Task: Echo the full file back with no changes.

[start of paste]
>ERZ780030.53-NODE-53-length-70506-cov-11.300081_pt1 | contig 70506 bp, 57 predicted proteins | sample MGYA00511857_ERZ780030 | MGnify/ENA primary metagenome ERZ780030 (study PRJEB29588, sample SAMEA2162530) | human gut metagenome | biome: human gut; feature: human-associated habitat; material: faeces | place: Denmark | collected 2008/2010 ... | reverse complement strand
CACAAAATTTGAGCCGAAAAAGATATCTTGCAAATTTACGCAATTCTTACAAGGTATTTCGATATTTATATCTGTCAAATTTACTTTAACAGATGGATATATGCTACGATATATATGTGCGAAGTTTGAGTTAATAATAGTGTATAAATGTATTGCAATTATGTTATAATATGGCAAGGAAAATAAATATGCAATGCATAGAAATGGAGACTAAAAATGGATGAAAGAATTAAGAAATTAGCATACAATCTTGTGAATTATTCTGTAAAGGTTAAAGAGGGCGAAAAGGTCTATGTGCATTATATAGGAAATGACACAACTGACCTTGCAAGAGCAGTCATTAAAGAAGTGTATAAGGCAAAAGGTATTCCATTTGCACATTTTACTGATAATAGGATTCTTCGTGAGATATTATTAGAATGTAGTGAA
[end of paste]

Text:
>ERZ780030.53-NODE-53-length-70506-cov-11.300081_pt1 | contig 70506 bp, 57 predicted proteins | sample MGYA00511857_ERZ780030 | MGnify/ENA primary metagenome ERZ780030 (study PRJEB29588, sample SAMEA2162530) | human gut metagenome | biome: human gut; feature: human-associated habitat; material: faeces | place: Denmark | collected 2008/2010 ... | reverse complement strand
CACAAAATTTGAGCCGAAAAAGATATCTTGCAAATTTACGCAATTCTTACAAGGTATTTCGATATTTATATCTGTCAAATTTACTTTAACAGATGGATATATGCTACGATATATATGTGCGAAGTTTGAGTTAATAATAGTGTATAAATGTATTGCAATTATGTTATAATATGGCAAGGAAAATAAATATGCAATGCATAGAAATGGAGACTAAAAATGGATGAAAGAATTAAGAAATTAGCATACAATCTTGTGAATTATTCTGTAAAGGTTAAAGAGGGCGAAAAGGTCTATGTGCATTATATAGGAAATGACACAACTGACCTTGCAAGAGCAGTCATTAAAGAAGTGTATAAGGCAAAAGGTATTCCATTTGCACATTTTACTGATAATAGGATTCTTCGTGAGATATTATTAGAATGTAGTGAA